Saturday night won’t be the first time that the Buckeyes and Jayhawks have squared off this season, although their Dec. 10 battle in Lawrence, Kan. was hardly a preview for their Final Four Showdown. Between Sullinger not playing due to injury, and changes to each team’s line-up throughout the season, neither OSU nor Kansas seems to be putting much stock in the Jayhawks’ nine-point victory three months ago.

“They’re a much better team than they were when we played,” OSU point guard Aaron Craft said.

“We’re a much better team than when we played, as well. Even if we didn’t have Jared, I think we’d be a better basketball team. It’s not about a game we had back in December. That’s such a long time ago.”

Matta agreed with Craft’s assessment of the value (or lack thereof) of the two team’s first meeting, stating that it’s hard for any team to maintain a certain level of play over the course of an entire season.

“They have made, as we have, the natural progression,” Matta said.

“Everybody’s gotten a little bit better, everybody’s gotten a little bit tougher, everybody understands the system that they’re playing.”

Matta’s Best Job

Thad Matta
Photo by Jim Davidson
Thad Matta

With a team that started off ranked No. 3 in the nation, many haven’t found OSU’s Final Four run unlikely, but with a roster that possesses just one senior and a junior in his first year playing for the Buckeyes, many are considering this to be Matta’s best coaching job in his eight years in Columbus.

Aside from forcing personalities and playing styles to mesh, Matta said that technology of all things has made this year’s team difficult to coach at times.

“This is, at times, crazy, with the type of things the players deal with, the media and the social networking and all that stuff. I’ve always said that every time you break a team huddle, the first thing guys do is grab their cell phones,” Matta said.

“I just tell them what they did wrong, and they grab their phone, and everyone’s telling them what I did wrong.”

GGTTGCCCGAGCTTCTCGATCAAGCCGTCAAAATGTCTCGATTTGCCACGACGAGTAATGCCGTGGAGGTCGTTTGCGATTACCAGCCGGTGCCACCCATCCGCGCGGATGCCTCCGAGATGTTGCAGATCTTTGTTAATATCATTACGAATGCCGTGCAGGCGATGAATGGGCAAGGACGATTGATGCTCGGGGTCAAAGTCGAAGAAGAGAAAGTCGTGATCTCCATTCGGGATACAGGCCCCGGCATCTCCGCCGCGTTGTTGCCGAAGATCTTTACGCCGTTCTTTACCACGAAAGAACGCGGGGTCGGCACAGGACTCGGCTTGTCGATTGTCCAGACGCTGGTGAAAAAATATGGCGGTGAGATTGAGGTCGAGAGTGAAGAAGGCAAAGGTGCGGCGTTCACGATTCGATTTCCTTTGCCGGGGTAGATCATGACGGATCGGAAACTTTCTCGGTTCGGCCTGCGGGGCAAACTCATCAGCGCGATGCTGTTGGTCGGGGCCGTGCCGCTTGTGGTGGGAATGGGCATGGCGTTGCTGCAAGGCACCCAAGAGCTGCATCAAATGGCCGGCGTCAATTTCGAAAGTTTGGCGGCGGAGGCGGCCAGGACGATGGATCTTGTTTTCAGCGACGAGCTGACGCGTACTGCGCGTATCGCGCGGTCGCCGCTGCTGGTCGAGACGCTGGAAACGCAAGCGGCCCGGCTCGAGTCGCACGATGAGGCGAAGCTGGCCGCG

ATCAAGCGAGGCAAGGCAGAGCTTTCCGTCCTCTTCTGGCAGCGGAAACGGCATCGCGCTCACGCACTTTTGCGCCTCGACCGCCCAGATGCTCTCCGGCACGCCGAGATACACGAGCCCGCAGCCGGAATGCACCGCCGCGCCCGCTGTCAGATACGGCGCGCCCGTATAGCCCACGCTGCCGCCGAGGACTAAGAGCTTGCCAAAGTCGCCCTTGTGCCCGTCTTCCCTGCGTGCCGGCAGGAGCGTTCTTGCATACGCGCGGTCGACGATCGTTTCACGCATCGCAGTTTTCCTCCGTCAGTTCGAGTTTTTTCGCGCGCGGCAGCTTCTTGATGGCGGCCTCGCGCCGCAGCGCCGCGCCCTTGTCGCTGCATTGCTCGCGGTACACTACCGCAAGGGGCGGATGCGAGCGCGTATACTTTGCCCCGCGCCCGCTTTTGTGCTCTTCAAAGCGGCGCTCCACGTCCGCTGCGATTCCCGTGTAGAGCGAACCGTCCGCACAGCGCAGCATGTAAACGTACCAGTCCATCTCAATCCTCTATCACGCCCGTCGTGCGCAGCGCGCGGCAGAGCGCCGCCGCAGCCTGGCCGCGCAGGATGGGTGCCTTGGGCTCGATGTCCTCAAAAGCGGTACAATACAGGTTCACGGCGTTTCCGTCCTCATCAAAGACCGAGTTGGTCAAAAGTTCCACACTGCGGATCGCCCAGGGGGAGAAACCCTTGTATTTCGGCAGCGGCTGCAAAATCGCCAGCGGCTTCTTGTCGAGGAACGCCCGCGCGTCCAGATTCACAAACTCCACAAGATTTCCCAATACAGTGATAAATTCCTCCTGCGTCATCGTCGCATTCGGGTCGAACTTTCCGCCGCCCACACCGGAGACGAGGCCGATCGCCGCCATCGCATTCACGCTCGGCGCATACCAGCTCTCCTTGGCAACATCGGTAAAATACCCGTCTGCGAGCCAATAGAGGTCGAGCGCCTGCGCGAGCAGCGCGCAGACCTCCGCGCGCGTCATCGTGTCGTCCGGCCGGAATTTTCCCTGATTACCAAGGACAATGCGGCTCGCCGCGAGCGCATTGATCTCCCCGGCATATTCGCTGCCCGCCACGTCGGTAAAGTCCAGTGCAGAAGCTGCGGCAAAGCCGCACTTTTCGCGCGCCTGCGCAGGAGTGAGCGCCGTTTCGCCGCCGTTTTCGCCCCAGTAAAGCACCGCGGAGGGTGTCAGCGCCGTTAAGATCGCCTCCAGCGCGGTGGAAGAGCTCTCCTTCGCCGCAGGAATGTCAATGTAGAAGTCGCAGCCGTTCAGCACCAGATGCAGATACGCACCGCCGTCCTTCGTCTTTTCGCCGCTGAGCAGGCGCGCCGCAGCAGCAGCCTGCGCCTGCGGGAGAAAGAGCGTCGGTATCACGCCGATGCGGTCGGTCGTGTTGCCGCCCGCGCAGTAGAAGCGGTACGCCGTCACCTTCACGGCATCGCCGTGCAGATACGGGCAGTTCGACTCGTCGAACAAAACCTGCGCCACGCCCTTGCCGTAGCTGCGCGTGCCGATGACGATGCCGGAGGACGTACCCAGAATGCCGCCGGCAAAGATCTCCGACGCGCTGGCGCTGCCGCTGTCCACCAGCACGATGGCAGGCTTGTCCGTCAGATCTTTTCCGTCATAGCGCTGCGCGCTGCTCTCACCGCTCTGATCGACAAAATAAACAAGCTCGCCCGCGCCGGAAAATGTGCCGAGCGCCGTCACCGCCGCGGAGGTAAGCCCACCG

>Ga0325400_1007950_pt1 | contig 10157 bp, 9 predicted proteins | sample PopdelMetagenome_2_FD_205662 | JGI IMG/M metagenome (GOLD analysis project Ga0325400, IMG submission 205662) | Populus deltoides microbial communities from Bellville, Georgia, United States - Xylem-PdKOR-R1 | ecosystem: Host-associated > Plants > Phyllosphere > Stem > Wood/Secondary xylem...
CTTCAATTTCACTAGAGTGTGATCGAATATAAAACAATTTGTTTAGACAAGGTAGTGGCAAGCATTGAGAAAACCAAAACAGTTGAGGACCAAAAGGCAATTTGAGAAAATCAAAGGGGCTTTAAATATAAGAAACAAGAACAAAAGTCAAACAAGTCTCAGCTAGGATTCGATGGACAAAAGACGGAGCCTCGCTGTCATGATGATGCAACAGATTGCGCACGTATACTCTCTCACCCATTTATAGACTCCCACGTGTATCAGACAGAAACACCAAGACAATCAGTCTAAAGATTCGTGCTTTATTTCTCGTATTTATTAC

Craft heaped praise on Matta’s coaching performance this season, stating that he’s a great role model for him and his teammates to be around.

“One of the best thing’s about Coach is he’s the same on the court as he is when he’s off the court,” Craft said.

“He’s always got a lot of fire and he’s just a guy that you like to be around.”

Media Motivation

Although Matta has certainly done his fair share of motivating this season, perhaps some of the Buckeyes most important bulletin board material has come from the media. Three days after thanking the media for negative comments following OSU’s Elite Eight victory over Syracuse, Sullinger again let the media know how important their criticisms of the team have been.

“We thank y’all for all the criticism that y’all gave us,” Sullinger said.

“It was awesome that this basketball team took its lumps early and realized that we could actually win, even in the times that we played bad.”

Matta said that he doesn’t mind what his players use to get them motivated for games- as long as it accomplishes just that.

“I want our guys to play their best basketball,” Matta said. “How they get to where they need to get, I really don’t care.”